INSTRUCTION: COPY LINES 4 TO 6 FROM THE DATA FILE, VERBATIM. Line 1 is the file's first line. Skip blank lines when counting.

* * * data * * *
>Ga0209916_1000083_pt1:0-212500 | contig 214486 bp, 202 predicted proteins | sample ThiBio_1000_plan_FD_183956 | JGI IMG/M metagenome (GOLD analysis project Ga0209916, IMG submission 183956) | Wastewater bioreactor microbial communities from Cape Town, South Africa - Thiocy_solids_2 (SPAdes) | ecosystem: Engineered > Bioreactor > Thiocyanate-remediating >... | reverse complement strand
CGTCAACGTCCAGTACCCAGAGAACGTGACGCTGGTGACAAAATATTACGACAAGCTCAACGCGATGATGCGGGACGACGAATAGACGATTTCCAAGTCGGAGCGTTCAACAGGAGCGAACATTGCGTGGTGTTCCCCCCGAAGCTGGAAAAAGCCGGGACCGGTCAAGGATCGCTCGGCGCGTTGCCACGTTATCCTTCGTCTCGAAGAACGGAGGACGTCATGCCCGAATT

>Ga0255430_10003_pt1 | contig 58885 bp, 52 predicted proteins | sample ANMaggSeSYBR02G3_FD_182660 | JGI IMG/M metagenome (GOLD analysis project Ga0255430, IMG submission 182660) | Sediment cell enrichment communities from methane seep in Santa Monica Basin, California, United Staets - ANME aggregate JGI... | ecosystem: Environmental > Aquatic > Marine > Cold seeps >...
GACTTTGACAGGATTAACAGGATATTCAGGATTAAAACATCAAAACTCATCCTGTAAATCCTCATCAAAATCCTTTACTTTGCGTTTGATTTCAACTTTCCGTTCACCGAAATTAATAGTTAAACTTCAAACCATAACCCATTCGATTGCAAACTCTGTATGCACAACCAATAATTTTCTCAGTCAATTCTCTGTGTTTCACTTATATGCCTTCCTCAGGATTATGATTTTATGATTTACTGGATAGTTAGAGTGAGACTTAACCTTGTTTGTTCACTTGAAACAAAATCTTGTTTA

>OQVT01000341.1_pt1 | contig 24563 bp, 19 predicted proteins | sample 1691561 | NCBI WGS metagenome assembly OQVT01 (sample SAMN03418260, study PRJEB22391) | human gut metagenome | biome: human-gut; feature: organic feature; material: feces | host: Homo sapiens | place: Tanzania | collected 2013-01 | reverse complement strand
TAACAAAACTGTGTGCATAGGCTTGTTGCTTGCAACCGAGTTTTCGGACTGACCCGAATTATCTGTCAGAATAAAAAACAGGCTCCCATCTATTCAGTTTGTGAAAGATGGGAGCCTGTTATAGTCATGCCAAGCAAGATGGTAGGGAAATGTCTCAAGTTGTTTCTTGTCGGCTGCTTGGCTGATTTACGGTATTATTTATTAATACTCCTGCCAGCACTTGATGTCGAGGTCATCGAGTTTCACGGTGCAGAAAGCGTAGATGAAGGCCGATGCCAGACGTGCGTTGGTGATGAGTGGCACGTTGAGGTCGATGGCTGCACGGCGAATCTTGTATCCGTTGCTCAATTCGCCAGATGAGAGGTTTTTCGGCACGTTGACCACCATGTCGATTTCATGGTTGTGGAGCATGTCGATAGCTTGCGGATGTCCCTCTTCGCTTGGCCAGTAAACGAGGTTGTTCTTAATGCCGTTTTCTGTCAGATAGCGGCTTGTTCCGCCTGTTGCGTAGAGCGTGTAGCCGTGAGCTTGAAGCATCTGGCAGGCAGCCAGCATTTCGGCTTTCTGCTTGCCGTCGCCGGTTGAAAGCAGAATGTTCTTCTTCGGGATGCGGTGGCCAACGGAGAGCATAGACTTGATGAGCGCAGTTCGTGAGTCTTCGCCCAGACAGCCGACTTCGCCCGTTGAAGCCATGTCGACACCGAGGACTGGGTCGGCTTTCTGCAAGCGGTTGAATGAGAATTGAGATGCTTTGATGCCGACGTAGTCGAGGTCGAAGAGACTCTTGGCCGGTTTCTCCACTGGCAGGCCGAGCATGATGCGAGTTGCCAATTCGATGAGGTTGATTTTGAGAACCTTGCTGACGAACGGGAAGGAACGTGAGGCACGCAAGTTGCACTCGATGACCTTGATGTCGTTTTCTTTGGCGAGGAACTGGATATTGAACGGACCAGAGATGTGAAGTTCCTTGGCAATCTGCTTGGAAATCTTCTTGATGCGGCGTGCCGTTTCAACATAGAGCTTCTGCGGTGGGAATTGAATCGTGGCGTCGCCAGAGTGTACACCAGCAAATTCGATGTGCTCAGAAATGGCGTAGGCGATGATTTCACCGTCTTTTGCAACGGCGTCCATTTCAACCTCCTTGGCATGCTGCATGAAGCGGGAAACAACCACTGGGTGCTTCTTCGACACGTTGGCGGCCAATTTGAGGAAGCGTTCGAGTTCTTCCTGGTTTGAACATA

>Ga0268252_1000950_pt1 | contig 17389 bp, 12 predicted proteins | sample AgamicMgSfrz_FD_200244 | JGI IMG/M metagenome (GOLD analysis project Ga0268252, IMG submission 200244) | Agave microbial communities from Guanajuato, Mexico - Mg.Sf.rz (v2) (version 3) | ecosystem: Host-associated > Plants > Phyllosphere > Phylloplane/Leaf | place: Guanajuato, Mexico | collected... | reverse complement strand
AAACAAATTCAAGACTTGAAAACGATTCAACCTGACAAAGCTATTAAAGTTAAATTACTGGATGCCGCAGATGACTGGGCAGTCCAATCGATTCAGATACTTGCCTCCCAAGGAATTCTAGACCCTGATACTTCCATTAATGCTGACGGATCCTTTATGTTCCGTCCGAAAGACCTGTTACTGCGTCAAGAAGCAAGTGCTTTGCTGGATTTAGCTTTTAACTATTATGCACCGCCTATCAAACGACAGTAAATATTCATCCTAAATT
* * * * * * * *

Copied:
GACTTTGACAGGATTAACAGGATATTCAGGATTAAAACATCAAAACTCATCCTGTAAATCCTCATCAAAATCCTTTACTTTGCGTTTGATTTCAACTTTCCGTTCACCGAAATTAATAGTTAAACTTCAAACCATAACCCATTCGATTGCAAACTCTGTATGCACAACCAATAATTTTCTCAGTCAATTCTCTGTGTTTCACTTATATGCCTTCCTCAGGATTATGATTTTATGATTTACTGGATAGTTAGAGTGAGACTTAACCTTGTTTGTTCACTTGAAACAAAATCTTGTTTA

>OQVT01000341.1_pt1 | contig 24563 bp, 19 predicted proteins | sample 1691561 | NCBI WGS metagenome assembly OQVT01 (sample SAMN03418260, study PRJEB22391) | human gut metagenome | biome: human-gut; feature: organic feature; material: feces | host: Homo sapiens | place: Tanzania | collected 2013-01 | reverse complement strand
TAACAAAACTGTGTGCATAGGCTTGTTGCTTGCAACCGAGTTTTCGGACTGACCCGAATTATCTGTCAGAATAAAAAACAGGCTCCCATCTATTCAGTTTGTGAAAGATGGGAGCCTGTTATAGTCATGCCAAGCAAGATGGTAGGGAAATGTCTCAAGTTGTTTCTTGTCGGCTGCTTGGCTGATTTACGGTATTATTTATTAATACTCCTGCCAGCACTTGATGTCGAGGTCATCGAGTTTCACGGTGCAGAAAGCGTAGATGAAGGCCGATGCCAGACGTGCGTTGGTGATGAGTGGCACGTTGAGGTCGATGGCTGCACGGCGAATCTTGTATCCGTTGCTCAATTCGCCAGATGAGAGGTTTTTCGGCACGTTGACCACCATGTCGATTTCATGGTTGTGGAGCATGTCGATAGCTTGCGGATGTCCCTCTTCGCTTGGCCAGTAAACGAGGTTGTTCTTAATGCCGTTTTCTGTCAGATAGCGGCTTGTTCCGCCTGTTGCGTAGAGCGTGTAGCCGTGAGCTTGAAGCATCTGGCAGGCAGCCAGCATTTCGGCTTTCTGCTTGCCGTCGCCGGTTGAAAGCAGAATGTTCTTCTTCGGGATGCGGTGGCCAACGGAGAGCATAGACTTGATGAGCGCAGTTCGTGAGTCTTCGCCCAGACAGCCGACTTCGCCCGTTGAAGCCATGTCGACACCGAGGACTGGGTCGGCTTTCTGCAAGCGGTTGAATGAGAATTGAGATGCTTTGATGCCGACGTAGTCGAGGTCGAAGAGACTCTTGGCCGGTTTCTCCACTGGCAGGCCGAGCATGATGCGAGTTGCCAATTCGATGAGGTTGATTTTGAGAACCTTGCTGACGAACGGGAAGGAACGTGAGGCACGCAAGTTGCACTCGATGACCTTGATGTCGTTTTCTTTGGCGAGGAACTGGATATTGAACGGACCAGAGATGTGAAGTTCCTTGGCAATCTGCTTGGAAATCTTCTTGATGCGGCGTGCCGTTTCAACATAGAGCTTCTGCGGTGGGAATTGAATCGTGGCGTCGCCAGAGTGTACACCAGCAAATTCGATGTGCTCAGAAATGGCGTAGGCGATGATTTCACCGTCTTTTGCAACGGCGTCCATTTCAACCTCCTTGGCATGCTGCATGAAGCGGGAAACAACCACTGGGTGCTTCTTCGACACGTTGGCGGCCAATTTGAGGAAGCGTTCGAGTTCTTCCTGGTTTGAACATA